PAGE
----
The Patrick O'Brian Aubrey-Maturin series (the Aubreyad to the initiated) comparison is a valid guide, as is that with the equally brilliant C.S. Forester 'Hornblower' series (inspiration, I believe, for a popular long-running infinitive splitting TV, film and book SF franchise).   Novic like these masters of 'Age of Sail' naval fiction shares the ability to transport you to that period of history with a few well-chosen phrases.   You can smell the salt spray, gunpowder and half chewed cows as well as feel the fear, the wind in your face and the power of the dragon as you cling to its neck. Her use of period reference, historical accuracy and language as well as the social class distinctions, is almost faultless as is her drawing of an elite, if scruffy, band of misfits within a greater backdrop of the society of the twilight of George III's reign.

A further common comparison is with Anne McCaffrey.   Not being compared with McCaffrey when you write about dragons is probably akin to getting a fail mark in elementary English.   There are some similarities, why wouldn't there be? There are only so many ways of constructing a believable scenario where a very (very) big, immensely powerful, sentient animal does what a monkey asks it to do (most of the time) within a given fictional scenario.   Thus the rider bonding process, the lifestyle (sort of), and certainly the relationship between rider and dragon are comparable. Yet the style and nature of the works are very different. McCaffrey's Chronicles of Pern are a cross genre masterpiece delighting science fiction and fantasy fans alike.   Where McCaffrey draws a whole new world in a different part of the galaxy in Temeraire Naomi Novik has, with artistry astonishing in a debut, done the same cross genre slight of hand for 'Age of Sail' and fantasy.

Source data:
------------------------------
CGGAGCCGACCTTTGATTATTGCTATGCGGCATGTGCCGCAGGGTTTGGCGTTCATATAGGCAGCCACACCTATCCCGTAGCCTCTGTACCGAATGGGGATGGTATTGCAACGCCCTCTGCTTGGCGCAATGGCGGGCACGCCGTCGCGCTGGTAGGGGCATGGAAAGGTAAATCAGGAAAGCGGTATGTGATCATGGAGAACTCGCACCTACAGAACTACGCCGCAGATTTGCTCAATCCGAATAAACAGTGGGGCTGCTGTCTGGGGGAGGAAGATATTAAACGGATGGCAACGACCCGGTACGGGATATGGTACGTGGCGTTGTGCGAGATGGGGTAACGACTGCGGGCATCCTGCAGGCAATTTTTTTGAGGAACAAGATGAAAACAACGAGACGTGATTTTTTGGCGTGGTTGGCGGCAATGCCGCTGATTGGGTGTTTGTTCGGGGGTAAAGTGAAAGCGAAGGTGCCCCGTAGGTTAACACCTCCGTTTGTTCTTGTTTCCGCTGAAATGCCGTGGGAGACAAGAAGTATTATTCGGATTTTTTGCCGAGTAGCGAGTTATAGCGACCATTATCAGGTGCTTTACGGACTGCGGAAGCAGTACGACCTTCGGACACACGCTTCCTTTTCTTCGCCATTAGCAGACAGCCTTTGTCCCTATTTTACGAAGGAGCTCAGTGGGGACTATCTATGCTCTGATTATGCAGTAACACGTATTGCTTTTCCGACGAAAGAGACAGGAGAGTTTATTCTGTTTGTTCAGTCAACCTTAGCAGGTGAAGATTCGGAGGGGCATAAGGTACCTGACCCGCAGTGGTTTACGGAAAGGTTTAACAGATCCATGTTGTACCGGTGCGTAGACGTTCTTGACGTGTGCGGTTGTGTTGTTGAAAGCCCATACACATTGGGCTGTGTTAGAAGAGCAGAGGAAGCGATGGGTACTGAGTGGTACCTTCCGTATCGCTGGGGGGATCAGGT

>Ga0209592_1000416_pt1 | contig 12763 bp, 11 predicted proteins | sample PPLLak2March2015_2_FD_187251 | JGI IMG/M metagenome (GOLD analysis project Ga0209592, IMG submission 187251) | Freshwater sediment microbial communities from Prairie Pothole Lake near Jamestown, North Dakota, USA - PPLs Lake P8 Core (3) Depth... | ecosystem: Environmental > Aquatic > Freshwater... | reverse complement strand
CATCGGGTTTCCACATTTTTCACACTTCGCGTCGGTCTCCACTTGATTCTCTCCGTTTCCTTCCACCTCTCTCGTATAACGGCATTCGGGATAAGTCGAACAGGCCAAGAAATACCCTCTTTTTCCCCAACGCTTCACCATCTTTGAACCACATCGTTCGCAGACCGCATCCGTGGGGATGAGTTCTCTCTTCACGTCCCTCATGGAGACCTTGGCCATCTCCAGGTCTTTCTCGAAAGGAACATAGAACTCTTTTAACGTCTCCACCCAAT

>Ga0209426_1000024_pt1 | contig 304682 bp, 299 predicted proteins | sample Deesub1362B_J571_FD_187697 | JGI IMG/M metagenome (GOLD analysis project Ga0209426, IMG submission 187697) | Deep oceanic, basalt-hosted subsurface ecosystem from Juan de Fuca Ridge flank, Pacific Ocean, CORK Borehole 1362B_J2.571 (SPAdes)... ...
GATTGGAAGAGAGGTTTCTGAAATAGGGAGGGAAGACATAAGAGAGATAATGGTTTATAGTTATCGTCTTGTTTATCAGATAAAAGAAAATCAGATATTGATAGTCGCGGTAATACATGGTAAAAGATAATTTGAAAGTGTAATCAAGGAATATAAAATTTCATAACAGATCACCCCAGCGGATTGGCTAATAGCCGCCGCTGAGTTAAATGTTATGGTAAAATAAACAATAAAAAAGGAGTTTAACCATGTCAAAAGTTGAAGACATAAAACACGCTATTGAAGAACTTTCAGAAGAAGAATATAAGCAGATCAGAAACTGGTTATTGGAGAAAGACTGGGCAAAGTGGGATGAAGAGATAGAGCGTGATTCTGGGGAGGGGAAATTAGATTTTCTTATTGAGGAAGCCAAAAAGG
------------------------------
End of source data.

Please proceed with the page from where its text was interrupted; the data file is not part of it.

Naomi Novik achieved a rare thing in this debut novel, her writing style is neither derivative nor celebratory of 'greater forbears' she is a great writer and equal to them in one step.   With exciting and intricate battle and combat training, compelling and subtly drawn male and female characters expertly weaved into a storyline which captures the rigid, status obsessed and war stressed society of the time you could not ask for more.   But you get more, so much more, the beautifully crafted dragons and I leave those for you to discover.

A superb contribution to the genre as a stand-alone book and a tantalising start, to what is set to be a great series. I will be really cross if someone else in the Concatenation team gets to review the rest of them.

Simon Geikie